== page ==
PHOENIX — Police officers are rarely criminally charged for their on-duty actions, but this week two Valley officers are now also criminal defendants.
Mesa Officer Nathan Chisler was charged with aggravated assault for shooting an unarmed man during a December 2019 police call.
Phoenix Officer Sean Pena was indicted for one count of sexual assault and two counts of unlawful sexual conduct. He’s accused of sexually victimizing two women while on duty in 2018 and 2019.
In the month since the in-custody death of George Floyd in Minneapolis, protesters nationwide have demanded less violence from police and more accountability. Civil rights leaders are taking a wait-and-see approach after hearing about the prosecutions.
“For us, this is a political ploy to try to seem that they’re responding to this moment,” said Viridiana Hernandez, executive director of Poder in Action, an organization dedicated to stopping police misconduct. “Whatever the reason might be, in order for these things to actually change, this can’t be a one-time thing.“
In addition to the Valley cases, Tucson’s police chief offered to resign Wednesday. Chief Chris Magnus admitted his department failed to be transparent or conduct a timely review of the in-custody death of Carlos Ingram-Lopez in April.
Three Tucson officers already resigned, in lieu of being fired, for their roles as Ingram-Lopez died.
“All of this really impacts some of our most vulnerable communities: people of color, women, young people, queer people,” Hernandez said. “That’s who is experiencing this violence the most.”
ABC15 also reached out to Maricopa County Attorney Allister Adel, Mesa’s Police Chief Ken Cost, and police unions in both Phoenix and Mesa requesting on-camera interviews about the criminal cases and overall accountability. They all declined interviews.
Phoenix Law Enforcement Association President Britt London did release a brief statement saying, “We believe in the criminal justice process and are hopeful that this case will be adjudicated with a fair application of law.“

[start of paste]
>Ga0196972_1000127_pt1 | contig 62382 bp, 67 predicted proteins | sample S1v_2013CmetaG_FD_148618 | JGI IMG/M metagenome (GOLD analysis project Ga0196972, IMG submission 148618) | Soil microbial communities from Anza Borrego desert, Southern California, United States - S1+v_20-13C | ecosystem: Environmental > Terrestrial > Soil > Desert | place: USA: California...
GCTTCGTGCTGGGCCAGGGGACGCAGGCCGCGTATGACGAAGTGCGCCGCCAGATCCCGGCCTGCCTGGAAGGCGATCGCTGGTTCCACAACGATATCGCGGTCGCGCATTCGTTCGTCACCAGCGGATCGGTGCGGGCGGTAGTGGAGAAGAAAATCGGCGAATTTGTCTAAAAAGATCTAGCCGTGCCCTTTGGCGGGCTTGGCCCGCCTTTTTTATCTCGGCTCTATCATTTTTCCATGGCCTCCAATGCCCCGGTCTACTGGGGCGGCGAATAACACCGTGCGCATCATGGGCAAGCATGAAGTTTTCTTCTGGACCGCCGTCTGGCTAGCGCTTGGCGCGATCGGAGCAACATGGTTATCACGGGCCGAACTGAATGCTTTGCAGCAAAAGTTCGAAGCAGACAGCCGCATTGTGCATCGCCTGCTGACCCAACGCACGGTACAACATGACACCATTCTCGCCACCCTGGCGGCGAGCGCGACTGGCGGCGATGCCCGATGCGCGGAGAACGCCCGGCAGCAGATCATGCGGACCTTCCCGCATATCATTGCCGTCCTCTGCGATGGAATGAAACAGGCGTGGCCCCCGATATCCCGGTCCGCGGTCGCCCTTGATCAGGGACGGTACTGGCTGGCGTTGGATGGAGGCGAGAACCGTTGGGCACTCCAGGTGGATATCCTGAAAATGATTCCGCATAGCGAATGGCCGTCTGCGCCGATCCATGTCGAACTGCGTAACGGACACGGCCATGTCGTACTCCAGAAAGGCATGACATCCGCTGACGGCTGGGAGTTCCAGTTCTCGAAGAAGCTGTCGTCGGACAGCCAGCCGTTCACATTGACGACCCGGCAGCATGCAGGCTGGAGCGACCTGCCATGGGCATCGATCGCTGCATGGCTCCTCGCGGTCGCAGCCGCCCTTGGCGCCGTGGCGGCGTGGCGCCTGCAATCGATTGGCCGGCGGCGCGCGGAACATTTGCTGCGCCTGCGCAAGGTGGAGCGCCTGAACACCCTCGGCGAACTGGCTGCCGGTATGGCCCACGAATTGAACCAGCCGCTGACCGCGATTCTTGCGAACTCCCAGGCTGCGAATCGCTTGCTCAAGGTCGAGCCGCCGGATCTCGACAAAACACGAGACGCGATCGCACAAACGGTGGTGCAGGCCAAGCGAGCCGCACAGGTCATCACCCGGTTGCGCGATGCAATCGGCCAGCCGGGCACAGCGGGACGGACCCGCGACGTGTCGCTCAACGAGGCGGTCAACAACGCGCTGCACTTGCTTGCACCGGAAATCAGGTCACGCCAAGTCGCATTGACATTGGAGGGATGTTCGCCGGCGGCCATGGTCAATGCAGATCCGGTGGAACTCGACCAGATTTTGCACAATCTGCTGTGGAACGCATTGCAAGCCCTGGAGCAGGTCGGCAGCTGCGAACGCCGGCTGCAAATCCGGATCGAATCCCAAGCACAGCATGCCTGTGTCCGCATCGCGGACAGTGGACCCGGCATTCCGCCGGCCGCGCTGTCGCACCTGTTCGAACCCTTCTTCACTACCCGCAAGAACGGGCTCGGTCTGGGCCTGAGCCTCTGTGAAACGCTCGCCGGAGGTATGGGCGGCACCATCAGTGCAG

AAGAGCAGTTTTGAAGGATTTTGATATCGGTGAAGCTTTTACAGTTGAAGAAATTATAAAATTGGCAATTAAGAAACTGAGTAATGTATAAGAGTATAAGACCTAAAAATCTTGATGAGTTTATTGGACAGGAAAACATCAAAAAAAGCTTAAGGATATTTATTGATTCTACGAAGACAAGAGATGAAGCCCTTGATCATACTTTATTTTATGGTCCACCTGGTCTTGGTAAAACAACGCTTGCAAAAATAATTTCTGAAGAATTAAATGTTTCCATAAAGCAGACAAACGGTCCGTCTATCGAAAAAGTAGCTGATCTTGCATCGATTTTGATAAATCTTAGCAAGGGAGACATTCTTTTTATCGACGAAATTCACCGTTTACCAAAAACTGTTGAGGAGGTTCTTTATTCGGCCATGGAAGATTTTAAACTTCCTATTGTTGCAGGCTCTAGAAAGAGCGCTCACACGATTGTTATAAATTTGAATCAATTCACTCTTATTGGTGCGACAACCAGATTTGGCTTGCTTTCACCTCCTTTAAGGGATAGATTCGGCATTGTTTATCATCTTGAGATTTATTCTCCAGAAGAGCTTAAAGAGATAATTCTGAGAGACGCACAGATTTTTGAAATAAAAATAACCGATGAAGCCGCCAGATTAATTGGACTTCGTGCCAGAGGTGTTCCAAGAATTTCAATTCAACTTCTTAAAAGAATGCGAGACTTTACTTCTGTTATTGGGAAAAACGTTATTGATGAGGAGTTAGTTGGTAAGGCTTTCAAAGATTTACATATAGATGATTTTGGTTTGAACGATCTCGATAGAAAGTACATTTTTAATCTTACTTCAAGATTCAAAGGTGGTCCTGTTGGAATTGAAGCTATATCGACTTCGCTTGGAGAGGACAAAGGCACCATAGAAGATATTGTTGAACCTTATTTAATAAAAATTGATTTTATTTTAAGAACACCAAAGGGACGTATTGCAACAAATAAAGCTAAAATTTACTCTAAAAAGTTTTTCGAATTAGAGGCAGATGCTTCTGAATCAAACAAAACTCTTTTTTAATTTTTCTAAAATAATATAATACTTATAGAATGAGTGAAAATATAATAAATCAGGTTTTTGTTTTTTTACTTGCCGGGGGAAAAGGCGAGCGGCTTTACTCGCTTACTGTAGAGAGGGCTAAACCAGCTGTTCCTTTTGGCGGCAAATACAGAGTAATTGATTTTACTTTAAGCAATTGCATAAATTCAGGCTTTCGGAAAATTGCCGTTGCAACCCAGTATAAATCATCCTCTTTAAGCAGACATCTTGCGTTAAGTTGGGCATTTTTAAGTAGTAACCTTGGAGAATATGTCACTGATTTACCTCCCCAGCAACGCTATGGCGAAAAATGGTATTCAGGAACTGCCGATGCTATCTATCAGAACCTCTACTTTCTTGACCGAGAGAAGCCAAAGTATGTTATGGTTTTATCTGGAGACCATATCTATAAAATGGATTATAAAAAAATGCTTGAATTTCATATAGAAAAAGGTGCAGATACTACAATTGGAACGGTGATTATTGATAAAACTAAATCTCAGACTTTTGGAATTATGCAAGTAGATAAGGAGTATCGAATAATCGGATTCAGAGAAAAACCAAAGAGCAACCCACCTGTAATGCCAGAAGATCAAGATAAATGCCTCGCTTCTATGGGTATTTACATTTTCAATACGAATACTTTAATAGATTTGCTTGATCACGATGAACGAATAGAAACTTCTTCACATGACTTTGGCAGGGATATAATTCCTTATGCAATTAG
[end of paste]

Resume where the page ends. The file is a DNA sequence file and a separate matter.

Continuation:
Phoenix Sgt. Tommy Thompson did agree to an interview. ABC15 asked why would Officer Pena be returned to work alone on the streets after the first allegation of rape in 2018?
“We can’t just work on, well, if there is a suspicion; we have to go on the facts that we have,” Thompson said. “There was not probable cause that occurred at that time, and we do follow the process. We need to make sure that we’re certain on those things.“
After the second sexual assault allegation in 2019, Pena was put on paid administrative leave. Sgt. Thompson said it could be a few more weeks until a final decision comes on Pena’s termination.
Chief Jeri Williams fired several officers last year for reasons including excessive force, sexual misconduct, and racially insensitive social media posts.
“There are a handful that, if she finds out they acted inappropriately and there’s misconduct, she moves to terminate them and or discipline them as the situation calls for,” Thompson said.
Thompson said the vast majority of Phoenix officers are very professional.